“I like to have the front row of pins in between the ball of my foot and toes with the rear row of pins directly in the deepest part of my arch. That’s my personal preference, but if I were telling someone what flats to buy its’ the one that fit their size foot similar to what I just explained.”

I ended up going with the Race Face Atlas pedal. It fits my foot well and the oversized bearing ensures a long service life.

Pedaling flats has some notable differences.

First you lose the pull on the backside of your pedal stroke. Well I was never good at that really anyway I suppose. Although I think I was better with my right than my left as it took a minute to get my left foot pushing an equal amount as my right.

I had some nerves about riding flats again. I’m 100% uninterested in the shin snake bite that I’m sure is coming at some point. Sitting there, pedaling to the first descent I fidgeted with my feet. I was horrified as my foot pivoted all over the place with the slightest input. Then it dawned on me. I was sitting. Once I stood the extra weight created a much more locked in interface.

One of the first things I noticed on the descent was it took me a couple seconds to find a comfortable footing. Not a big deal and I’m sure muscle memory will improve on that.

I noticed that I needed to weight my inside, or “high” foot in corners. This wasn’t really for bike performance but to ensure my foot stayed on the pedal! You can tell it’s important to keep your heels down as well. Figuring why go through the entire learning curve I asked Kevin about general tips to get up to speed on flats.

“I feel I can drop my heels more on flats getting my weight lower to the ground. I usually try to put 90 percent of my weight on the outside pedal and collapsing my center of mass into the center of the bike. This allows my bike to stay more planted and allows my momentum to get pushed out of the exit of the turn in the right direction. I keep a minimal amount of weight on my inside “high” pedal so I’m ready at a moments notice to take a foot off and dab the ground. You can get a good supple feel for your tires traction with flats as well.”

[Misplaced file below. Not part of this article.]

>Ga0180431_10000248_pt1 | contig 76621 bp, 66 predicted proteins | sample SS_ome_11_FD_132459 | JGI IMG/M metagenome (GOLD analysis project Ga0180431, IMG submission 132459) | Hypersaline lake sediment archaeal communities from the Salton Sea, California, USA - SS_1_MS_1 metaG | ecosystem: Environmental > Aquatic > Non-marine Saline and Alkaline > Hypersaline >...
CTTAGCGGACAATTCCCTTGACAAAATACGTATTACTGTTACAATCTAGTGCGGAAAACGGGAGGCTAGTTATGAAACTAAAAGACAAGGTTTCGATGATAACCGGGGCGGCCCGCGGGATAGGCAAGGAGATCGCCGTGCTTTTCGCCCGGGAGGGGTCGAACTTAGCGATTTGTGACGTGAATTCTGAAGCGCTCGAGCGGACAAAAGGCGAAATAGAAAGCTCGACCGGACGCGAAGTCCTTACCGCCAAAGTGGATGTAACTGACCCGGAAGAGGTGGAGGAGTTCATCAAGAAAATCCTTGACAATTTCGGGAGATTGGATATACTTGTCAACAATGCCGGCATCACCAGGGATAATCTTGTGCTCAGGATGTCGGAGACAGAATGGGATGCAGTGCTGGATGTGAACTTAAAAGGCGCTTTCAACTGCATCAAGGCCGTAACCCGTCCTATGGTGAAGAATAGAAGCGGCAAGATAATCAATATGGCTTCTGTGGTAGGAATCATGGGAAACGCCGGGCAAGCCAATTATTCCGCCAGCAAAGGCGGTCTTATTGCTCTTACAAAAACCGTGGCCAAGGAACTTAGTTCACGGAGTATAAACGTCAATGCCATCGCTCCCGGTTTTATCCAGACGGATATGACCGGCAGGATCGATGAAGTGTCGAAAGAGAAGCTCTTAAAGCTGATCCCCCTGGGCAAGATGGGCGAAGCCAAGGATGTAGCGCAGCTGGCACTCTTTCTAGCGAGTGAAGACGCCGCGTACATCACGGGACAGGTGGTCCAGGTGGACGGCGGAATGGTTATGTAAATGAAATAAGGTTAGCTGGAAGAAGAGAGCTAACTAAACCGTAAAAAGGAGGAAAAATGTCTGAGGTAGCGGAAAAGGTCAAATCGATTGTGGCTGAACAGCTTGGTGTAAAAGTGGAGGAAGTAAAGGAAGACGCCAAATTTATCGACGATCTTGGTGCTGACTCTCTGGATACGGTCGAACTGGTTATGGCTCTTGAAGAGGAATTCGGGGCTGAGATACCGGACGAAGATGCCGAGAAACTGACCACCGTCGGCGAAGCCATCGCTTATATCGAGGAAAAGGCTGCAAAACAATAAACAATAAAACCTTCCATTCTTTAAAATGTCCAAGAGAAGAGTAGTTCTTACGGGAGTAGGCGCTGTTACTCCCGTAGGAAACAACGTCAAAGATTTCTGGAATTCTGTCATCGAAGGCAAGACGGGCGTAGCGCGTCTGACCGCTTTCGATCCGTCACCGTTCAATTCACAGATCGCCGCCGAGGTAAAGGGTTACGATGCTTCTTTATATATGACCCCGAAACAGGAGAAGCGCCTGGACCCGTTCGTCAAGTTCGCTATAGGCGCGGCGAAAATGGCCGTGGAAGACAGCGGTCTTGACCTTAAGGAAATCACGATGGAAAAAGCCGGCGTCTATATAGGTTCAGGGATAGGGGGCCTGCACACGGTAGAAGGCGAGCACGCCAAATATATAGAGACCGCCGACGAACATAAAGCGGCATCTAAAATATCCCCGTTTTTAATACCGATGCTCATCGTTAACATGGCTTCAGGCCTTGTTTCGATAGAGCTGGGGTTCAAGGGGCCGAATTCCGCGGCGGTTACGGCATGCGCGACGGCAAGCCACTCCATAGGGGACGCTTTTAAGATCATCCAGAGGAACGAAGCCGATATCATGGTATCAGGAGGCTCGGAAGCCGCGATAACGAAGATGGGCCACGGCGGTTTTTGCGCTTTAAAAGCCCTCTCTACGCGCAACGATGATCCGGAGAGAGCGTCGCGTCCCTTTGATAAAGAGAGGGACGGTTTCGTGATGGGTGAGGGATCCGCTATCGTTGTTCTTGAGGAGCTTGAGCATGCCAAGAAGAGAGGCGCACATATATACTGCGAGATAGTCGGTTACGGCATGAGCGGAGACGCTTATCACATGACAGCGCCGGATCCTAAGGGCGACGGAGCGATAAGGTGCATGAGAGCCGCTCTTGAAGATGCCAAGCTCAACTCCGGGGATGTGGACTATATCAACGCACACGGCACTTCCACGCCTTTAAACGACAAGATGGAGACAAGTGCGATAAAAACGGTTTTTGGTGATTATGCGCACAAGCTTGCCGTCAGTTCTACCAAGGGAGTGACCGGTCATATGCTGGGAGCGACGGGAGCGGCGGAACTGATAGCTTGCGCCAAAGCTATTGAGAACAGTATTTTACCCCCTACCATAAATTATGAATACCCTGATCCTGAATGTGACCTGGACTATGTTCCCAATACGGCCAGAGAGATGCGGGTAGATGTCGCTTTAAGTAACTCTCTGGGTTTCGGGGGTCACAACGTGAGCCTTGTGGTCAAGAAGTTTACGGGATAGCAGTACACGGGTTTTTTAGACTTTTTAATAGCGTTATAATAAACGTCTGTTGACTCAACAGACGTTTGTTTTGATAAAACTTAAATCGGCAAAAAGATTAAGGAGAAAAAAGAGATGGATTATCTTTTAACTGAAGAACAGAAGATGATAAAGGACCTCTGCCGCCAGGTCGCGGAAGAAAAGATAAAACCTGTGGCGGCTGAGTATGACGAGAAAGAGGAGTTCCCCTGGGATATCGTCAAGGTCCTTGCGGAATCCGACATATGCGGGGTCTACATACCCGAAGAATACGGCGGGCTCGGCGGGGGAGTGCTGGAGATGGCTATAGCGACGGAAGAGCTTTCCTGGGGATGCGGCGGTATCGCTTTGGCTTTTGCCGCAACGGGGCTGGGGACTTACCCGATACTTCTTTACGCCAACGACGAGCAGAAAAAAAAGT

OK, what about jumping? I’m not really someone who “airs out” a bike but I’m comfortable floating a takeoff to landing or hip here and there. How do I avoid the feeling that the bike and I are drifting apart in the air?

“If we’re talking about beginners I would say learn to preload your suspension and bunny hop first. Pulling on the bars, then pinching the cranks and pulling the back end up. From there, find a centered position on your bike and start hitting small jumps to see how you and your bike react. Once you are comfortable on small jumps try preloading the bikes suspension into the lip and mimic the same motion you used to bunny hop. Another thing to remember is to not make any sudden jerky movements. Let the bike and your body roll through the jump while staying relaxed . I would start on either small jumps with no landing or small table tops and make adjustments from there.”

Wait, pinch the cranks?

“Yeah it comes natural after so long but if you barely point your toes in you can pinch your heels after like you’re on a moto. If you have good pedals the front row will stay planted and the heels will pinch and you’re locked in.”

Moving Forward

It’s only been a couple rides so far but I have noticed positive changes particularly in my right knee. I’ve found that I ride uphill with the pedals further towards my heel than I ride downhill. Not sure why or what that represents yet, just a note. I’m working on my Kevin Aiello jumping skills – but I doubt that I’m going to be taking photo opportunities from that guy, even if he gave me rad advice!

Thanks to BikeCo Pro Rider Kevin Aiello for the quotes!


Kevin Aiello boosts Telonics rock gap.

Kevin. On flats. As usual..